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I'm trying to share variables between methods in different classes, but I don't know if I'm doing this in the correct way. Basically when I wanna use the variables on method2 I have to "transport" them throught method1 to method2 from the Class A, just take a look at the example because I don't know how to explain this properly.

Is this the correct way to do it? Because sometimes I do this over an over through methods and it looks ugly.

Example:

public class A {
    int var1, var2, var3;        
    B b = new B();        
    b.method1(var1, var2, var3);
}

public class B {
    public void method1(int var1, int var2, int var3){
       //doSomething
        method2(var2, var3);
    }

    public void method2(int var2, int var3){ 
        //doSomething
    } 
}

Btw, is there any community where code reviews are done? I'm pretty new to code and I'm afraid that I'm creating code that isn't effective.

Thanks for the help! :)

  • share them ? not. provide getters and setters, but don't make them public or directly share them. – Stultuske Aug 18 '15 at 11:40
  • 6
    Community for Code Reviews: codereview.stackexchange.com – StefanHeimberg Aug 18 '15 at 11:41
  • 1
    "I'm trying to share variables between methods in different classes" Why? – T.J. Crowder Aug 18 '15 at 11:44
  • 3
    @Manu Passing 3 parameters to a method is mostly too much. why do you think that? – Tim Castelijns Aug 18 '15 at 11:46
  • 1
    @T.J.Crowder That question made me understand what I'm doing wrong, damn, it was right in front of my eyes, thank you very much! – gouzz Aug 18 '15 at 12:53
1

You should read about encapsulation.

Passing 3 variables encapsulated in 1 object with appriopriate accessors sounds like a better option to me (at least the code looks a bit cleaner).

Also, think of creating a utility class with static methods if it makes sense of course - sometimes you do not need class member fields at all because there is no state to this class (Math class is an example) and static methods that return the result of some calculation/transformation is a better option.

On a side note I can recommend you considering "Program to an interfaces" principle. You can read the relevant section right on the top of this page.

  • Sure I will, thanks. – gouzz Aug 18 '15 at 12:48
1

Use getters and setters to get variable of Class A from B as following..

public class A {

    private int var1, var2, var3;

    public int getVar1(){
        return var1;
    }

    public void setVar1(int var1){
        this.var1 = var1;
    }

    public int getVar2(){
        return var2;
    }

    public void setVar2(int var2){
        this.var2 = var2;
    }

    public int getVar3(){
        return var3;
    }

    public void setVar3(int var3){
        this.var3 = var3;
    }
}

public class B{

    // Use var 1 from class A as following
    A a = new A();
    int x = a.getVar1(); //x has the value of Var1 now
    a.setVar1(2); // var1 in class A has value 2 now.
}

Use interfaces rather than directly call a method of another class.

public class A {
    private InterfaceB interfaceB;

    interfaceB.method1(var1, var2, var3);
}

public interface InterfaceB{
    public void method1(int var1, int var2, int var3);
    public void method2(int var2, int var3);
}

public class B implements InterfaceB{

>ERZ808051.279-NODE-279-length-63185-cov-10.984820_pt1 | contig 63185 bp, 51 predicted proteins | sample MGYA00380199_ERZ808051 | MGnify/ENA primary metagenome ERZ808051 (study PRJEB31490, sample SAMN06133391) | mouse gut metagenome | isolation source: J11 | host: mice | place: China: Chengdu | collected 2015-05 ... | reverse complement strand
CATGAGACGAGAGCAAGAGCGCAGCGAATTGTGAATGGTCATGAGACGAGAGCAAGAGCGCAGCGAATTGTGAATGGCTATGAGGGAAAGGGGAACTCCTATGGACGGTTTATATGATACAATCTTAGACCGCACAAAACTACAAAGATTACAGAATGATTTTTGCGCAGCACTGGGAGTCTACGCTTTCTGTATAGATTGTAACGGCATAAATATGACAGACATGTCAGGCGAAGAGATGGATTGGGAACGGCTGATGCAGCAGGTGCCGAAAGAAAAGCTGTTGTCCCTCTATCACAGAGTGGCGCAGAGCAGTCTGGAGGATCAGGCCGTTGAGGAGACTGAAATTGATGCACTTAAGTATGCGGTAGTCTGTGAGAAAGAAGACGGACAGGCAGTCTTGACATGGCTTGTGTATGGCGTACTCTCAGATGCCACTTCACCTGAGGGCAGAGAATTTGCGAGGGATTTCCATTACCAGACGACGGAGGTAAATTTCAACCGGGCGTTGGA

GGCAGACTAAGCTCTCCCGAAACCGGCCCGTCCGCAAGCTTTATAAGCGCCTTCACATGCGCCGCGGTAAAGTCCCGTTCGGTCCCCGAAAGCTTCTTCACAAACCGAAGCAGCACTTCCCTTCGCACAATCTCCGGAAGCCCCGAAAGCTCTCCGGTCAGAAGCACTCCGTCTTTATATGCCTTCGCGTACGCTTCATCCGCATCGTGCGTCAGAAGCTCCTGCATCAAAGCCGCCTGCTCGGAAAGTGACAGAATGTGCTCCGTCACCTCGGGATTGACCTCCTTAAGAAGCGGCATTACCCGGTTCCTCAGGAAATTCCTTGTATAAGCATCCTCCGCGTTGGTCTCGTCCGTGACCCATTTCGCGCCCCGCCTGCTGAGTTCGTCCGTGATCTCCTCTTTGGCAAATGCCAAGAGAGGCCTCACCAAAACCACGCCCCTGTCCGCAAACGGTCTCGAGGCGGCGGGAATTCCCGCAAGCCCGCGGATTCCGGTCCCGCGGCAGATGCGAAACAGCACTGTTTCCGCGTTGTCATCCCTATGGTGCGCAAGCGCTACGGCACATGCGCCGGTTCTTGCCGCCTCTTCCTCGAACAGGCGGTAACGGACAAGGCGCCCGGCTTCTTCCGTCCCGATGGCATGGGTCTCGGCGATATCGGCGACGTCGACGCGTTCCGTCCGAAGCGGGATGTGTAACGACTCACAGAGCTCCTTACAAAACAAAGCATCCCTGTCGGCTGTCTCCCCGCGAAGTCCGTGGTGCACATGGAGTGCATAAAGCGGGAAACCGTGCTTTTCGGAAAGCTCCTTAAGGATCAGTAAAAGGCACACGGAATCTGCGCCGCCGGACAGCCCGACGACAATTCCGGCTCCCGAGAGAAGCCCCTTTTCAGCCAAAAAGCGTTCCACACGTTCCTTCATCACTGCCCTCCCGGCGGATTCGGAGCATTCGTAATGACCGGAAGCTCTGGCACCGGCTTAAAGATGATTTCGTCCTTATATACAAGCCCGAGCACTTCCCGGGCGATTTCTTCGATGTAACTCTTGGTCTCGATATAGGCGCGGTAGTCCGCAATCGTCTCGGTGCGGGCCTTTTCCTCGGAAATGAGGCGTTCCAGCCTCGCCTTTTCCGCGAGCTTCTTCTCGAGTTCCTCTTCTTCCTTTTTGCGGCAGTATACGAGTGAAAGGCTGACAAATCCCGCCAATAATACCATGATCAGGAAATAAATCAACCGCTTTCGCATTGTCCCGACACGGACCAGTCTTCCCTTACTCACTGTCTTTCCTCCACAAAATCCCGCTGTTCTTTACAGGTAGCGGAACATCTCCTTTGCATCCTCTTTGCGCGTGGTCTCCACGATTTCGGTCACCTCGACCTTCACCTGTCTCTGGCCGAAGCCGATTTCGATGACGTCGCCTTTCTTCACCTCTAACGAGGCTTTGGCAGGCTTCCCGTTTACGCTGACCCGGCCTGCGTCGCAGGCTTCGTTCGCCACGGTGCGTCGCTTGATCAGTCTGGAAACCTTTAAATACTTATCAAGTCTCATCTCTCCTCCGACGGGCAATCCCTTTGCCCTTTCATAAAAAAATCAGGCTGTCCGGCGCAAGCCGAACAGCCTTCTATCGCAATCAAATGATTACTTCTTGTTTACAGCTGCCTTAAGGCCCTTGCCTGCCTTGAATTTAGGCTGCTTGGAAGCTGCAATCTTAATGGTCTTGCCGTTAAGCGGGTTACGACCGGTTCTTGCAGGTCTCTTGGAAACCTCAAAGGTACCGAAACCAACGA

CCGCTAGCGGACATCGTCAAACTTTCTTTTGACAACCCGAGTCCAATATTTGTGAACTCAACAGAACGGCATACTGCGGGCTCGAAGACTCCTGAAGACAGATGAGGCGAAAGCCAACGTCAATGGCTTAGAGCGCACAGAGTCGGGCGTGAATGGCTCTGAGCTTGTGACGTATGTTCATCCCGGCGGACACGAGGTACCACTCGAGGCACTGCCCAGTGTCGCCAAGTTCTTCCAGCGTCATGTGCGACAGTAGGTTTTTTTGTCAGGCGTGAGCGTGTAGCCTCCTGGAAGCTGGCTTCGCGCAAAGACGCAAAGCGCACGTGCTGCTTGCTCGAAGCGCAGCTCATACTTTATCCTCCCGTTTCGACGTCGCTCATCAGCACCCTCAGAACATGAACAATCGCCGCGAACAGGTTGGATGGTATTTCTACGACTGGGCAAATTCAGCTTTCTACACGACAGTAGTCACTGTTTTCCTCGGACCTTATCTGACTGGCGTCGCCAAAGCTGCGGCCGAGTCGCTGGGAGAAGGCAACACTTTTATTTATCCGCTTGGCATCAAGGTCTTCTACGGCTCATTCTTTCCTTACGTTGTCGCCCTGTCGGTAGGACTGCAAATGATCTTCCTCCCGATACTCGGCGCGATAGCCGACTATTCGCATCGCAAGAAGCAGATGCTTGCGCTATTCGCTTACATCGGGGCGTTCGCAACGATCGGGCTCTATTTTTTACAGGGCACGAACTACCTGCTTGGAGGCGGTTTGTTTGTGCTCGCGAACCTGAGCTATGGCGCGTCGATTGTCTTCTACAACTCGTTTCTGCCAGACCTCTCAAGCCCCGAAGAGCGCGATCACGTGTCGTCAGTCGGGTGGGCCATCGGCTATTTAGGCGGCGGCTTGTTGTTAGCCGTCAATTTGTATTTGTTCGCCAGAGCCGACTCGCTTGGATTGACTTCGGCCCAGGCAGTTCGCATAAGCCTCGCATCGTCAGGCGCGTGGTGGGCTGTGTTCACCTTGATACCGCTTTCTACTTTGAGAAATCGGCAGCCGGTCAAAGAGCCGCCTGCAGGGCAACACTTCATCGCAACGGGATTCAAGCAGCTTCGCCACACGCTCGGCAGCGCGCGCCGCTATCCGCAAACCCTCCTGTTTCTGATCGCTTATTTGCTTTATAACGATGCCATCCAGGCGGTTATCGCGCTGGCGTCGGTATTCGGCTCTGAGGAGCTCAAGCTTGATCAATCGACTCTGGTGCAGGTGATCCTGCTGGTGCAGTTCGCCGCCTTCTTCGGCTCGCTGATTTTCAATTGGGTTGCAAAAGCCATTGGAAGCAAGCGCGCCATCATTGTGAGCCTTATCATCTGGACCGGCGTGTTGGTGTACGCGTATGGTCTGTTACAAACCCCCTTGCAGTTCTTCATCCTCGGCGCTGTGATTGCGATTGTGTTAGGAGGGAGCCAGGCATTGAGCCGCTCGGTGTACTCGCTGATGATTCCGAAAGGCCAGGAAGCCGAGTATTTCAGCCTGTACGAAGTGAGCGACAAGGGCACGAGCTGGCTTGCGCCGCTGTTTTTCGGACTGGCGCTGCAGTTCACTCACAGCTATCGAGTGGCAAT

@Override
    public void method1(int var1, int var2, int var3){
        //doSomething
        method2(var2, var3);
    }

    @Override
    public void method2(int var2, int var3){ 
        //doSomething
    }
}
  • Thanks! Any specific reason why I should use Interfaces? – gouzz Aug 18 '15 at 12:47
  • see link – Esty Aug 18 '15 at 14:26
0

In B class, you declare a instance of A class, variables in A class is public. when you can use variable in A class.

0

Here is my 2 cents...

public class Sample {
    //Property of the class
    private int valueA;

    //method to do some operation
    //that relies explicitly on a 
    //property of the class
    public void doSomething(){
        //valueA is over 9000!?
        int valueA = valueA + 9000;
    }

    //Method that does something that does not explicitly
    //rely on a property of the class
    //could be called from this or another class
    public int doSomeOperationWithSomething(int something){
        return something++;
    }
}

Another alternative would be to create a static "utility" class for your methods

public class Utils{
    public static int doMagic(int var){
        return var * var;
    }
}

used like this,

int num = Utils.doMagic(9);

These come about when you have some code that does that one useful thing, but you just can't figure out where to put it.

More importantly, you will want to maintain proper "encapsulation" (Read about that) in your code. This means limiting access to variables by other classes and allowing access to only what is needed.

public class Website {
    //No one should ever be able to
    //access this variable directly
    //So we set it a private
    private String article;

    //A reader should be able to get the aricle
    public String getArticle(){
        return article;
    }

    //The reader should never be able to set
    //an aticle on the website only read it
    //You can leave this part out or
    //set the method to private as i did.
    private void setArticle(String article){
        this.article = article;
    }
}

public class Reader {
    //Reference to website
    private Website website;

    public Reader(){

        ...

        //the user can read an article
        website.getArticle();

        // but this is not available to them
        website.setArticle("Some text"); // results in ERROR
    }
}

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